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Am J Clin Nutr. 2008 Jul;88(1):84-94.

Effects of energy density and feeding frequency of complementary foods on total daily energy intakes and consumption of breast milk by healthy breastfed Bangladeshi children.

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Program in International and Community Nutrition, University of California, Davis, Davis, CA 95616, USA.



Information is needed on the minimum energy density and feeding frequency of complementary foods that can provide adequate energy intakes (EIs) for healthy breastfed children.


The objectives of the study were to evaluate the effects of various energy densities and feeding frequencies of complementary foods on EI from these foods, breast milk consumption, and total EI from both sources.


During 9 separate, randomly ordered dietary periods lasting 3-6 d each, we measured intakes of food and breast milk by 18 healthy breastfed children 8-11 mo of age who, 3, 4, or 5 times/d, were fed porridge with a coded energy density of 0.5, 1.0, or 1.5 kcal/g. Food intake was measured by weighing the feeding bowl before and after meals, and breast milk intake was measured by test weighing.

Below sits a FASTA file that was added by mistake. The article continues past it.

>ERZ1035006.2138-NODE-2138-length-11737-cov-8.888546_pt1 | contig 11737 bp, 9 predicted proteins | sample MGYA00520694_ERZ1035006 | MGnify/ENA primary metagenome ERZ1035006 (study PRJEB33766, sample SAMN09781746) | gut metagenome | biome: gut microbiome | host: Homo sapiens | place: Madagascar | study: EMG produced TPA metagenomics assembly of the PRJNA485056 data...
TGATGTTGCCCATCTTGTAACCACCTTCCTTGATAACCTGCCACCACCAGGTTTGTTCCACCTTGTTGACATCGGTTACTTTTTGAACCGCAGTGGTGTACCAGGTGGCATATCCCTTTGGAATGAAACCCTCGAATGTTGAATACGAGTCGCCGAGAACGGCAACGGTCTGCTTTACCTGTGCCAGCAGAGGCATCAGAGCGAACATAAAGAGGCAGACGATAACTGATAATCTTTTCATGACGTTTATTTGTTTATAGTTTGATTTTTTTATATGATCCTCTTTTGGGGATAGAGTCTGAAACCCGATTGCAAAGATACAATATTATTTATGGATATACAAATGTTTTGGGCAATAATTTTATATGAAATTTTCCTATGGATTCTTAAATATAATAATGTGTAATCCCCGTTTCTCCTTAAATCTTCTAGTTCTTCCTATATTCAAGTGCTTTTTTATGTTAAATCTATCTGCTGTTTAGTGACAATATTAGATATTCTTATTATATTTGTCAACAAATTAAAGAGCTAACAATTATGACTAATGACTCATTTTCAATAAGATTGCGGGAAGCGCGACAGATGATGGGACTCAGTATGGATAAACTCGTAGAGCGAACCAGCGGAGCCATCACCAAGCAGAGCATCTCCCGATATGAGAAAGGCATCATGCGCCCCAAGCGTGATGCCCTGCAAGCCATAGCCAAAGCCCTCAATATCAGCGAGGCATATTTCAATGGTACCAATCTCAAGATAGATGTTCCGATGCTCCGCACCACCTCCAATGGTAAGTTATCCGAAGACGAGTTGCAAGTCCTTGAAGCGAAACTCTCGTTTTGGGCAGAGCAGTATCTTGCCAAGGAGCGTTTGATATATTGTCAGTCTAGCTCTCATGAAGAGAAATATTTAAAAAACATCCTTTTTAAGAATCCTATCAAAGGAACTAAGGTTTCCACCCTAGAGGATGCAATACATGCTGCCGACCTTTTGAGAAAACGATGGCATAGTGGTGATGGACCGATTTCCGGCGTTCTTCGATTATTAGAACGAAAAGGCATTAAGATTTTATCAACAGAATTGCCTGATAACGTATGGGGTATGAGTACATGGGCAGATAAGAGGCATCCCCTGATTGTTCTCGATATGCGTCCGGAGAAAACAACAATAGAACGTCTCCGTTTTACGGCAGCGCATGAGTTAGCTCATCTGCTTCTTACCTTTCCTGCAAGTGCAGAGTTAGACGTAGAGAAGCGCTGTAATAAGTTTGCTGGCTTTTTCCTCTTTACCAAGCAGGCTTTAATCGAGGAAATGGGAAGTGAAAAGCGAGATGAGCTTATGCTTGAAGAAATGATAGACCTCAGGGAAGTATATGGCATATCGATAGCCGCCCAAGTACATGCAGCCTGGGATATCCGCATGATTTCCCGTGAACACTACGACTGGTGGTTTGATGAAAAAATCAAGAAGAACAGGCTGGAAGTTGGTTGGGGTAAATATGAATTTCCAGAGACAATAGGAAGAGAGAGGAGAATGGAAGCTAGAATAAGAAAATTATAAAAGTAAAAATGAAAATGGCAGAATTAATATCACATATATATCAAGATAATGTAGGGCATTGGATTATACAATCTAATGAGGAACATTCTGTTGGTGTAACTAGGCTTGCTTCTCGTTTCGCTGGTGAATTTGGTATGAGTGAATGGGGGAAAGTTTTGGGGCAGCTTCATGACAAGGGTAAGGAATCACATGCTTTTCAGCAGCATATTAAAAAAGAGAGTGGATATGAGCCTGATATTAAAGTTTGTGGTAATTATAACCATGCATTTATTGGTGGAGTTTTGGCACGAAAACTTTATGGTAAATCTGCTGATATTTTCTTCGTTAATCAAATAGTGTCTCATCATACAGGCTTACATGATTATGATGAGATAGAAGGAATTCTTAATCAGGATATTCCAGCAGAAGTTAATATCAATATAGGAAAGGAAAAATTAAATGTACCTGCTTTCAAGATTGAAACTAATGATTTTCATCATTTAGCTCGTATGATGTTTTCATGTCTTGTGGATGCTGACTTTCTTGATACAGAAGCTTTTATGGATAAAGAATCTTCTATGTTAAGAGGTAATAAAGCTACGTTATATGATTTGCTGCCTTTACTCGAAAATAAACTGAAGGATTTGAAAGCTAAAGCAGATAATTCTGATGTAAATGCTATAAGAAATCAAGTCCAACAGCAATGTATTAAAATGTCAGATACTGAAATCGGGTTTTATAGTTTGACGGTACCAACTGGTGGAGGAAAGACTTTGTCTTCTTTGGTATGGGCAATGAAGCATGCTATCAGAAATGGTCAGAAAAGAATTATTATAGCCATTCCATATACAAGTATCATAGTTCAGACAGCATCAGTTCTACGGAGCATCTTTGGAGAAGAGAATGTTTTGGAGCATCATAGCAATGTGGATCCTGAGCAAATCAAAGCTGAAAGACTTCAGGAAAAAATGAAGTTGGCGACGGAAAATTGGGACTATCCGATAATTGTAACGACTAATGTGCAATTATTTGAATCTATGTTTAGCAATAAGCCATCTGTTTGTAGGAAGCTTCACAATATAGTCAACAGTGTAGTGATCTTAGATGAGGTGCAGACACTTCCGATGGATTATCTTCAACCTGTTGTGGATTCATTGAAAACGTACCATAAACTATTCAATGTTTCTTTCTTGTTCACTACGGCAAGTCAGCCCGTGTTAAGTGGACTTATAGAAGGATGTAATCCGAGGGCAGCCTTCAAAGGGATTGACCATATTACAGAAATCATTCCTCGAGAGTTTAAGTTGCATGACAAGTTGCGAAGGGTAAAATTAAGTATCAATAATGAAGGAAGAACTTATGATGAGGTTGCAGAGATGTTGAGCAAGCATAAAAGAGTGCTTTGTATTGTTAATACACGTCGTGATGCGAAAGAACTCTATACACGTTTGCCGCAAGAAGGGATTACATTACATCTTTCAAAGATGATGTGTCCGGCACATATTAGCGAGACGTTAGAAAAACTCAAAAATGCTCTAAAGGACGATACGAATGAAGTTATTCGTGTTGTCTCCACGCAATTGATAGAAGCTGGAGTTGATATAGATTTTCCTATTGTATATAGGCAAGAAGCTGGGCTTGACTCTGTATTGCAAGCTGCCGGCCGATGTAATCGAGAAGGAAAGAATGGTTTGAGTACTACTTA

The mean amounts of complementary foods consumed were inversely related to their energy density and positively related to the number of meals/d (P < 0.001 for both); EIs from foods were positively related to both factors. Breast milk intake decreased slightly but progressively, with greater energy density and feeding frequency of complementary foods; total EIs (kcal/d) increased in relation to both factors (P < 0.001 for both).


The energy density and feeding frequency of complementary foods affect infants' total daily EI and breast milk consumption. Recommendations can be developed for the appropriate combinations of these dietary factors that are compatible with adequate EI, although longer-term effects of complementary feeding practices on breast milk intake and breastfeeding duration need further community-based studies.

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